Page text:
most synonymous with travel Today, the moment one plans to travel on this planet, the first name that comes to mind for referring travel guides is Lonely Planet. Very interestingly, the journey has not been much old while the first guide titled “Across Asia on the Cheap” was conceived and published in 1973. To get a glimpse of the journey in brief and talking more on the production of these Travel Guides, SK Khurana, editor, AABP got an opportunity to interact with their commercial director–publishing - Steven Henderson, who was recently in New Delhi for unveiling three titles of their newly launched series – ‘Short Escapes’. Excerpts. One of the Short Escapes destinations in ‘Delhi’ guide, recently released by Lonely Planet India, includes Patan Mahal in Rajasthan, which is around 178 km from Delhi and what better opportunity could be other than spending overnight there? It was a well planned trip by Lonely Planet India office wherein select media persons participated and explored the area within and surrounding Patan Mahal.
The importance of print…
The journey started off at 8.00 am on a nice weather day from Gurgaon, outside the Lonely Planet office. While sharing a seat with Steven Henderson in the mini bus, it brought an opportunity to converse with him on the topic of ‘future of books’ in the ever growing e-book market and other apps preferences. As per Steven, “We at Lonely Planet do acknowledge the importance of all three models of information communications and accordingly have been keeping pace wherein we do offer our Travel Guides in all these ‘avatars’ for travellers.” Though there are opportunities to a maximum extent in each of the media, limitations also exist equally.
To exemplify his versions, Steven instantly opened his small bag which contained iPhone, laptop and a printed book. While holding his iPhone, he conveyed the difficulty in friendly reading of text, and about laptop, the challenge of keeping its battery level above 50-60 percent all the time. And then while taking out a printed book, Steven’s sparkling eyes conveyed ‘No frill’ attached to this model of information communication. One can read anywhere, go to any page instantly, use a finger as book mark and attend to other short assignments, and come back instantly to continue reading.
This is why Lonely Planet has believed in the value of print and continued their mission under the stewardship of BBC, their parent company which has multifaceted interest in many ways of media communications.
After a four-hour journey, all of us got a welcome reception at the entrance of Patan Mahal. Lunch was organized in the front lawns and since most of us were hungry, we soon gathered after checking in to our rooms. The location of Patan Mahal facing the mountains made it mesmerising. Gulping our drinks, we got a chance to interact with each other. After a short nap at the hotel, we all decided to visit Patan village and see how the bangles are made out of ‘lac’ and ‘clay pots’ being created by different set of villagers. Though walking through the village was not much comfortable because of poor upkeep, the presence and welcoming notes by young girls and boys were very much motivating.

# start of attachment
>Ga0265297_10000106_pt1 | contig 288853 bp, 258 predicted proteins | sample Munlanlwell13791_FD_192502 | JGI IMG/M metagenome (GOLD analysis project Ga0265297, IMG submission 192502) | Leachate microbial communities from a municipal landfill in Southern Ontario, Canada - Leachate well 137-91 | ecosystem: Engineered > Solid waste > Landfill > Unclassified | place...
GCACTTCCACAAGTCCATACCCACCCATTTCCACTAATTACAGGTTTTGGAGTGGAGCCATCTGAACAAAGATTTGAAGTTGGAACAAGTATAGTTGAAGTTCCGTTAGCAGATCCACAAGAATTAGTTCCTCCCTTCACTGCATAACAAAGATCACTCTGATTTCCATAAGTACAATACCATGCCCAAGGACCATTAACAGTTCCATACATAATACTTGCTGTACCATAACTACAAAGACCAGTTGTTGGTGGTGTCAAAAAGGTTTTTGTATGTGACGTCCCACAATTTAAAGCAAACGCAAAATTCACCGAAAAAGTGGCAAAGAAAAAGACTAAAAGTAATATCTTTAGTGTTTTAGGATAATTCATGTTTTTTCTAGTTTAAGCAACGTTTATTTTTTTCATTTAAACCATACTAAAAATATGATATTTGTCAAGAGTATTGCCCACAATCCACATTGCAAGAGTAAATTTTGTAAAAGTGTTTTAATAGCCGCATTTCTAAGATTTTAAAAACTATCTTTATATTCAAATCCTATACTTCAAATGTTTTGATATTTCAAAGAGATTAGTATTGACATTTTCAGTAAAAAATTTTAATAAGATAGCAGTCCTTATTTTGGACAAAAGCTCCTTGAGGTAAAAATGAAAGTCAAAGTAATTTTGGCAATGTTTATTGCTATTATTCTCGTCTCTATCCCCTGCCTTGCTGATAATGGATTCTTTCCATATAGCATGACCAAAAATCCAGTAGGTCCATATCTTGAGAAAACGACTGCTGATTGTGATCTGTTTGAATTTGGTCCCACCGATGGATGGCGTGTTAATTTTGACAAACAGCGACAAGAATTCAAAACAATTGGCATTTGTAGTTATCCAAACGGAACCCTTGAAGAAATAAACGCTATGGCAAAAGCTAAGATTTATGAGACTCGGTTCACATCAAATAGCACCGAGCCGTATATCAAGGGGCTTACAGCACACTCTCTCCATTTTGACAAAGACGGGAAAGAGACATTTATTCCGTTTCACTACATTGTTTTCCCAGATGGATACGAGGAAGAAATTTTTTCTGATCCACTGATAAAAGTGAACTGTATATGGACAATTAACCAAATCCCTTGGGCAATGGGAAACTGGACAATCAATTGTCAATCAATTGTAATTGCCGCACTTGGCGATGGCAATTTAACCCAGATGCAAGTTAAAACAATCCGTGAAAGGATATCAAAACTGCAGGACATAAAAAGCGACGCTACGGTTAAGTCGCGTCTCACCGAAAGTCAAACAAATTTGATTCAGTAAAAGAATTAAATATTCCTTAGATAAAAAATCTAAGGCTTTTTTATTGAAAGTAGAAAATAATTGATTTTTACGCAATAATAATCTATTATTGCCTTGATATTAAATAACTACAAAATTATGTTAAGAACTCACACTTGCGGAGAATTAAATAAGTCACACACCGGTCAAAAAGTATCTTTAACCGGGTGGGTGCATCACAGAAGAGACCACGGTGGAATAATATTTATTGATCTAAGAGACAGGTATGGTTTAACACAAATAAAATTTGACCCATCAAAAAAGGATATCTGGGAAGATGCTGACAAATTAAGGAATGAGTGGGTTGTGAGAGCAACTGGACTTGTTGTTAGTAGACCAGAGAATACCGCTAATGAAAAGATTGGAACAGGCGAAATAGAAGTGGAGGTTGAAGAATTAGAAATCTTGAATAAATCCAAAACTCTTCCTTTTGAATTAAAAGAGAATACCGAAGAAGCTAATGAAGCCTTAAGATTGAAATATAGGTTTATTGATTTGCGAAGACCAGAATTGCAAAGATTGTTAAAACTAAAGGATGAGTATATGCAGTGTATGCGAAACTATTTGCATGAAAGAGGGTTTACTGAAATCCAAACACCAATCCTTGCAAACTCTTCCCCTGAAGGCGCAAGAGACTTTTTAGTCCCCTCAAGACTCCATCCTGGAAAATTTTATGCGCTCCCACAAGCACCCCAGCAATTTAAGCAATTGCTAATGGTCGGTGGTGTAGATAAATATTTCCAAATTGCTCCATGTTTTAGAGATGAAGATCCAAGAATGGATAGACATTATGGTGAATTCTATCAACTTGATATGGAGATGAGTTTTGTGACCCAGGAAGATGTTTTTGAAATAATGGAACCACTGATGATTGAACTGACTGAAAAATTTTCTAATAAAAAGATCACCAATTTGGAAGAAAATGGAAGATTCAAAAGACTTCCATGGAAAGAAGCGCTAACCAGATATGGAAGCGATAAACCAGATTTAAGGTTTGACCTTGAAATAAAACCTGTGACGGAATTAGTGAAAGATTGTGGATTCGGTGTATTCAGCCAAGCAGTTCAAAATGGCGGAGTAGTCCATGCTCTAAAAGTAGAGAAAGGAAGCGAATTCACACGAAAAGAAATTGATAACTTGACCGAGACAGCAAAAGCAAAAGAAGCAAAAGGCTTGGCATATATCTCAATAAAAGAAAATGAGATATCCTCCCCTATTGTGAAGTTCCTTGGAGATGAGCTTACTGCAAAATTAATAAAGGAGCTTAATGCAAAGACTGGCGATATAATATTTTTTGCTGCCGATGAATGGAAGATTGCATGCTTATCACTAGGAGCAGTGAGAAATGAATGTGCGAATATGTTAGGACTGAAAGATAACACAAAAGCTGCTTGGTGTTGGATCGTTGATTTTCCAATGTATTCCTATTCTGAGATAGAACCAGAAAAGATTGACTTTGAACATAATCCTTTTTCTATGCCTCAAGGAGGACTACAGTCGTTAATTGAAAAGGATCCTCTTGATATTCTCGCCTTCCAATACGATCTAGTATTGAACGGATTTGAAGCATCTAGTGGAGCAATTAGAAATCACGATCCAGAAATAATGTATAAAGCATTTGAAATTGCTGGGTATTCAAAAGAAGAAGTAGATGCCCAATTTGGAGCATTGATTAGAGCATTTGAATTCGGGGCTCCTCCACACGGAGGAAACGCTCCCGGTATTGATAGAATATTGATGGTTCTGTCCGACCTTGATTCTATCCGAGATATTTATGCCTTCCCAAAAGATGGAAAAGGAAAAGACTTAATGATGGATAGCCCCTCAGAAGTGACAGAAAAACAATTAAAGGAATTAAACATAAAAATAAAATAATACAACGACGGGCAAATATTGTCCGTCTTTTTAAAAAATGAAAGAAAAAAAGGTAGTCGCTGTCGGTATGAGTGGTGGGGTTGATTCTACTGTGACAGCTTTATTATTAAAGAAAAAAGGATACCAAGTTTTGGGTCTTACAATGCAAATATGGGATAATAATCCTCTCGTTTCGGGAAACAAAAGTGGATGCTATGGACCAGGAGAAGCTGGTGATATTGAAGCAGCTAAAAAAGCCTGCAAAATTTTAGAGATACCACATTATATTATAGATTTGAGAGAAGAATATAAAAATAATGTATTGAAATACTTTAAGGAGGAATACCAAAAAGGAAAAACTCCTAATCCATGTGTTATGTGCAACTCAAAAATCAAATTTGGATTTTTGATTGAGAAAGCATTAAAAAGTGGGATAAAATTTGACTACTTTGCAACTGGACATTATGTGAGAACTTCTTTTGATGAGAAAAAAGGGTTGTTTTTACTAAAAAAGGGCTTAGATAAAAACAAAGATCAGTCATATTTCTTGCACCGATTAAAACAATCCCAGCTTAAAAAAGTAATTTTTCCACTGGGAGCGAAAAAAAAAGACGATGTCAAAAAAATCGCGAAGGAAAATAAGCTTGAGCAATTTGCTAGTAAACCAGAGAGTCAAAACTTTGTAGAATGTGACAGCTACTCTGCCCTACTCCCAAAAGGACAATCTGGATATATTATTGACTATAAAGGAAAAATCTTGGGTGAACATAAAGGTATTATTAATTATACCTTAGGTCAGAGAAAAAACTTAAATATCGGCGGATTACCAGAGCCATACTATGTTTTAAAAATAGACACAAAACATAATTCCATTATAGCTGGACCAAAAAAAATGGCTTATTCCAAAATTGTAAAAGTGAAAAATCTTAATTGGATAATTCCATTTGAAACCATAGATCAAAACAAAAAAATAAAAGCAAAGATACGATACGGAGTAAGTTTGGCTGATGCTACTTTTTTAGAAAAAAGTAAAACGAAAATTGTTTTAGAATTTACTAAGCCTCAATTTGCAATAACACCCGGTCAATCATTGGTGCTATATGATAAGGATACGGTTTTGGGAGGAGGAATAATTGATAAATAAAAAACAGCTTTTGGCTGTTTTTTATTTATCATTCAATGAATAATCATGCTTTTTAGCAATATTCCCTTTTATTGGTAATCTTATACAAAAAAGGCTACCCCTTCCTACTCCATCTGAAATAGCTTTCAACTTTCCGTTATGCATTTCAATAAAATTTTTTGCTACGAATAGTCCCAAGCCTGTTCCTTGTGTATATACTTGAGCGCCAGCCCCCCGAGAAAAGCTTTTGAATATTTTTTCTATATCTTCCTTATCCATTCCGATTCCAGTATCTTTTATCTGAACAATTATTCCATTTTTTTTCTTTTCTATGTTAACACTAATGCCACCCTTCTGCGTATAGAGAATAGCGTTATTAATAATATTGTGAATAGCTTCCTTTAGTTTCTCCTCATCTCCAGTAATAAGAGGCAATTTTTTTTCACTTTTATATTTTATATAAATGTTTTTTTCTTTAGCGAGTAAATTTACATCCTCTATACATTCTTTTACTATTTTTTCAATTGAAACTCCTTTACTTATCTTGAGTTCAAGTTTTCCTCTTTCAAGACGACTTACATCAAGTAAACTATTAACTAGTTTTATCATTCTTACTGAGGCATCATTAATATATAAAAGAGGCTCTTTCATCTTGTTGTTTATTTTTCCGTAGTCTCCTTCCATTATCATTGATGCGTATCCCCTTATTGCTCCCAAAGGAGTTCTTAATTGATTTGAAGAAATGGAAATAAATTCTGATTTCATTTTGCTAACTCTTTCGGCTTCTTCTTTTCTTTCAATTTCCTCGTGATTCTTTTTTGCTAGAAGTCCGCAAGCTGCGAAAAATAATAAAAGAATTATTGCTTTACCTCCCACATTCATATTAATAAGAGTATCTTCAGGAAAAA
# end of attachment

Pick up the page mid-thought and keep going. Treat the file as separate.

And while we returned to Patan Mahal, a short visit to the in-house vegetable farm of the Mahal was equally interesting. Growing of organic vegetables of different seasons is their regular activity which offers delicious and healthy food to the guests staying there. It also offered a well appointed and antique look to the large size rooms. Then came the opportunity to sit back with Steven in a small balcony at the top floor and interact on various issues relating to print planning processes of Lonely Planet travel guides, apart from other promotion related activities including more revenue generation models adopted by them.
Handling the responsibility of print at all locations…
For Steven too, who joined Lonely Planet in the year 2006 as commercial analyst, the journey has been quite interesting. In the year 2007 after BBC acquiring Lonely Planet, his role also changed, encompassing additional responsibilities such as taking care of logistics and websites as well. In the year 2012, looking into the possibilities of much bigger market India can offer, Lonely Planet also decided to open an Indian subsidiary and Steven was also involved in its activities.
With the appointment of Sesh Seshadri as its general manager India operations, the concept of Travel Guide books with new titles, keeping in mind the interests of Indian travelers was observed, and first set of five books was launched in September 2012 in a roaring ceremony at India Habitat Center in New Delhi. During that event I spotted the duo team of R Jayaraman and Karthik Ravi of Chennai-based Multivista Global Ltd and during the interaction it was revealed that Multivista has been the print-partner to produce these travel guides.
Today, Steven also holds the responsibilities of production of all travel guides of Lonely Planet, wherever these are printed across the world.
Maintaining quality editorial…
Talking more specifically on printing of Travel Guides, Sesh had mentioned earlier that Lonely Planet is known for quality and authenticated contents. Towards this, they have a strict laid out editorial policies and all the contributors need to adhere to those regulations. “As a principle, we don’t accept any advertisement or money to propagate specific property or services with our travel guides. Whatever info is supplied by our contributors, are always double checked for sure,” conveyed Steven. “As an editorial procedure, we have three groups of commissioning editors - each in US, UK and Australia which rigorously identify authors/contributors. Formal training is given to each of them so that the information is collected as per set standards of Lonely Planet,” added Steven.
Maps & picture library…